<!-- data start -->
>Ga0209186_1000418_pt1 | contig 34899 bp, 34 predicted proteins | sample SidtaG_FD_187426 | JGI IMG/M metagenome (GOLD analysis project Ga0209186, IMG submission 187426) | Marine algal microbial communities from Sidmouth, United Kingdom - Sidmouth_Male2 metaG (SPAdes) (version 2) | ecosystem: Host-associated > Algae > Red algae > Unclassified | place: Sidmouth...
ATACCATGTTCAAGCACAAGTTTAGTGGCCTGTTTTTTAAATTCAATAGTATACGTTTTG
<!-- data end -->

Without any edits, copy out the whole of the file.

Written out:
>Ga0209186_1000418_pt1 | contig 34899 bp, 34 predicted proteins | sample SidtaG_FD_187426 | JGI IMG/M metagenome (GOLD analysis project Ga0209186, IMG submission 187426) | Marine algal microbial communities from Sidmouth, United Kingdom - Sidmouth_Male2 metaG (SPAdes) (version 2) | ecosystem: Host-associated > Algae > Red algae > Unclassified | place: Sidmouth...
ATACCATGTTCAAGCACAAGTTTAGTGGCCTGTTTTTTAAATTCAATAGTATACGTTTTG